I quickly realised that while I might not be the ‘average’ student, I was far from old, and that there are so many people who don’t follow the traditional academic pathway.

At 33, feeling like this was a foolhardy thing to begin at such an age, but also super excited about the chance to spend 4 years absorbed in something for the pure interest of it, I began my PhD looking at using machine learning to model the ocean. I quickly realised that while I might not be the ‘average’ student, I was far from old, and that there are so many people who don’t follow the traditional academic pathway. Really, there is no average student. We all come to this with such a different perspective and history, and so many individual advantages and disadvantages. I found (as I’d hoped) that my background meant I have many relevant skills that have made things easier. But also, my fundamental knowledge was rusty, and my brain felt so slow at times when trying to pick up new things. Alongside this, it feels my life is much more complicated now than it was in my early twenties, and a number of difficult things in my personal life have impacted my work, and I’ve really struggled at times. Throughout this though, I try to remind myself of the privilege of being able to sit at my desk and spend my time thinking about something which I still find so incredibly cool – the way we can use this brilliant language of mathematics to understand the world around us.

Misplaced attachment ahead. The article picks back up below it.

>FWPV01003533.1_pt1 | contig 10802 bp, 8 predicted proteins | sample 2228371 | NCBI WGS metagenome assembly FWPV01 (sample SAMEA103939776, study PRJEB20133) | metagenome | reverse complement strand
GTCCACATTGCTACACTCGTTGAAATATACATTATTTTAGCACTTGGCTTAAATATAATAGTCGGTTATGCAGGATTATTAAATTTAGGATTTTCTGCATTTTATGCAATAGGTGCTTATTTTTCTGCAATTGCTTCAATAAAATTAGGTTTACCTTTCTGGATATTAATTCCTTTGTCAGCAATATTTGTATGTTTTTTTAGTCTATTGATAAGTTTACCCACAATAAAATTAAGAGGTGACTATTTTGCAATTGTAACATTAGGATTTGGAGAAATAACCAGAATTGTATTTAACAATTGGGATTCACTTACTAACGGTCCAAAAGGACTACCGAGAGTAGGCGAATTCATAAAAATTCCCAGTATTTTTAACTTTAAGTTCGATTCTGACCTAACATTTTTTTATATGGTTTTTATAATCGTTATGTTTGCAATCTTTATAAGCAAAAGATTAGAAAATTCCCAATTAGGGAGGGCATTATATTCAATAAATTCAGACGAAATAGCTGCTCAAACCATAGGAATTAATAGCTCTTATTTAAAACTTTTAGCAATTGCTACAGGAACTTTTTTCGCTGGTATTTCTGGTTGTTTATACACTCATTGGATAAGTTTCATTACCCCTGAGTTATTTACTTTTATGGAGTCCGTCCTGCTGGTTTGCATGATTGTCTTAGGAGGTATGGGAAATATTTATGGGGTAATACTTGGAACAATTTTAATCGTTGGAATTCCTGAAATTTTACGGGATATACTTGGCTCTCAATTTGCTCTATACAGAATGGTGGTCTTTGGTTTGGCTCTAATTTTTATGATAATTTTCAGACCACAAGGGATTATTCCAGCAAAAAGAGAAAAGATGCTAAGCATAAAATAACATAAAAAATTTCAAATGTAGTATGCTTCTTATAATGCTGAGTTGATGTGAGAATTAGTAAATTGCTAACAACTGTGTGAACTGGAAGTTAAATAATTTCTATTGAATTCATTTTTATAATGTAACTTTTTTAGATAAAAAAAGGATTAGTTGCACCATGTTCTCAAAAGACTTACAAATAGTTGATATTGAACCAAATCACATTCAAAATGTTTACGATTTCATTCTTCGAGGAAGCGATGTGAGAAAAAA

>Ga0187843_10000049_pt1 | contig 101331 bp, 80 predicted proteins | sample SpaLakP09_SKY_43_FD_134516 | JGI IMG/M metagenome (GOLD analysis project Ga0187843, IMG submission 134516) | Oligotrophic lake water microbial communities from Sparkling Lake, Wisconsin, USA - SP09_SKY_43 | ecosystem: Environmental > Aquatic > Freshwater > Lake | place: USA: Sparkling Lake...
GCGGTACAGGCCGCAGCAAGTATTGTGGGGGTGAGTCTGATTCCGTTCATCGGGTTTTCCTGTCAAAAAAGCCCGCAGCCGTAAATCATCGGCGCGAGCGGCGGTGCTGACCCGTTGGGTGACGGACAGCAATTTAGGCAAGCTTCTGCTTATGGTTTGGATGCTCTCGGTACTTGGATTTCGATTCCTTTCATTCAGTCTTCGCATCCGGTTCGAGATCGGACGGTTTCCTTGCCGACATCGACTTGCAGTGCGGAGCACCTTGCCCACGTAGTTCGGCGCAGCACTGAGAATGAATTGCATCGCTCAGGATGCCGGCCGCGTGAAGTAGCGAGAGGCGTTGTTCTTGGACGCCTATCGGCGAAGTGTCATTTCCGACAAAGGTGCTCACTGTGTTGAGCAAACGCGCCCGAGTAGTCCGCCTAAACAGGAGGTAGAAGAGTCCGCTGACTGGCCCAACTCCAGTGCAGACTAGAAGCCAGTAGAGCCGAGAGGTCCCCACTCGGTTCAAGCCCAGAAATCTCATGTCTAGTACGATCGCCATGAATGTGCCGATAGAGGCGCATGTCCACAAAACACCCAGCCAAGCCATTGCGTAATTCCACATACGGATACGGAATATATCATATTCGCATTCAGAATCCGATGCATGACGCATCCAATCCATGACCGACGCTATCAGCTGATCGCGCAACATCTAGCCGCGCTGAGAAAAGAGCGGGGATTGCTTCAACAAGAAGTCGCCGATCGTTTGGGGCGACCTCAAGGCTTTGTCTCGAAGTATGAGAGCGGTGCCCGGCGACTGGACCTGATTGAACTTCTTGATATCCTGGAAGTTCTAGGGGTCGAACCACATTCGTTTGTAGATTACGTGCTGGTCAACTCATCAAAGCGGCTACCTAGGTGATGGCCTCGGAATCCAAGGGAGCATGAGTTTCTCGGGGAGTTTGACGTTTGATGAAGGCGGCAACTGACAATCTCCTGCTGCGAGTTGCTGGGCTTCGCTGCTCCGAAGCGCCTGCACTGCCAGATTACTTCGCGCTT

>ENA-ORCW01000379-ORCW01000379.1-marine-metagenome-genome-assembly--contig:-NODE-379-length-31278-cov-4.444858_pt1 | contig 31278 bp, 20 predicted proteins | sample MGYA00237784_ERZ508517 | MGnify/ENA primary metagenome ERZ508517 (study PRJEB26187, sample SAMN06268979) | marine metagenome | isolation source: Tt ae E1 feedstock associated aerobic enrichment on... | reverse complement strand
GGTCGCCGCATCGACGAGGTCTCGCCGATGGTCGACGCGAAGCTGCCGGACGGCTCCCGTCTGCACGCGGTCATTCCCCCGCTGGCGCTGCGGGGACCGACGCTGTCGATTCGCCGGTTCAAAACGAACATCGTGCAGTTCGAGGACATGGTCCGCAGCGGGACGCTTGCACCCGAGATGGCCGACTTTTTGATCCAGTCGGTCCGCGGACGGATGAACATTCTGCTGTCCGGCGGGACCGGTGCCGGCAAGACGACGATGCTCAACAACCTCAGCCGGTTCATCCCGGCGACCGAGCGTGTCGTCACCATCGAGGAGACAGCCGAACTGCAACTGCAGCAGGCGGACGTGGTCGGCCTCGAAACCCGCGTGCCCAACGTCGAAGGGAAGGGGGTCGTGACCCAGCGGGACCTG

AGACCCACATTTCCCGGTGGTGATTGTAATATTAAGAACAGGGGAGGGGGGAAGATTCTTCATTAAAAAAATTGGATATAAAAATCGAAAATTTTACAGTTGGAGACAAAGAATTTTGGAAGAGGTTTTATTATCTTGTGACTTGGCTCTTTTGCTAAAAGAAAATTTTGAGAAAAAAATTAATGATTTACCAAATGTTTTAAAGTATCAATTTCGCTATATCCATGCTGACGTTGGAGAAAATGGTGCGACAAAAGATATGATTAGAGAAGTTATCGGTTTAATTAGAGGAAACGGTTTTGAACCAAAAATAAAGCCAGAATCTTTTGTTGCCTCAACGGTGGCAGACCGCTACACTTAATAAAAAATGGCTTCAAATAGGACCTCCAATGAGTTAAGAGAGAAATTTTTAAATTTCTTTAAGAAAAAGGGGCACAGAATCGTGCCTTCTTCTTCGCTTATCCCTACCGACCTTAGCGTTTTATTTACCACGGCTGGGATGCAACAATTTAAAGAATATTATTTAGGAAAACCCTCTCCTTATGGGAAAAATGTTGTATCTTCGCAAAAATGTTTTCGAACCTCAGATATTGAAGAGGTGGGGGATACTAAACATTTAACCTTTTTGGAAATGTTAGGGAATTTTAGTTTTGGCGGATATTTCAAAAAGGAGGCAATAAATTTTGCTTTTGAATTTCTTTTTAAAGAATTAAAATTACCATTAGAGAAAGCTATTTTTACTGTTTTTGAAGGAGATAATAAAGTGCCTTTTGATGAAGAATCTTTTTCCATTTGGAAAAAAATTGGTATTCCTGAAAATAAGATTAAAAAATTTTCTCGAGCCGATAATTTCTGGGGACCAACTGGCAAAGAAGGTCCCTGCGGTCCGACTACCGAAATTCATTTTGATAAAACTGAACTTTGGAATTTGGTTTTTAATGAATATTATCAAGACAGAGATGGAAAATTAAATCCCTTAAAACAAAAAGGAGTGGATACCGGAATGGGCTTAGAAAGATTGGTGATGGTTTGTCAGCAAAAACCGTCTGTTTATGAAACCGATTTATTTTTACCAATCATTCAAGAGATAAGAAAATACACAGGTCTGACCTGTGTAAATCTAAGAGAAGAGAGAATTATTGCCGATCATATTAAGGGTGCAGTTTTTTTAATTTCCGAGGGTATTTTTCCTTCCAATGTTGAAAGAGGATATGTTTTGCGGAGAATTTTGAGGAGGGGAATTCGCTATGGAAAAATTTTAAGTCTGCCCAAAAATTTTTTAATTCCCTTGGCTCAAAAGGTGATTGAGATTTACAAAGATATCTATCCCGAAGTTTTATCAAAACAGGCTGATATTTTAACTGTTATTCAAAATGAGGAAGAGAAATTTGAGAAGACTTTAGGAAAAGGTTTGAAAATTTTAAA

I’m lucky to have had some incredible people support and inspire me along the way, helping me to get to this point – thank you to them all!

Posted by HMS in Stories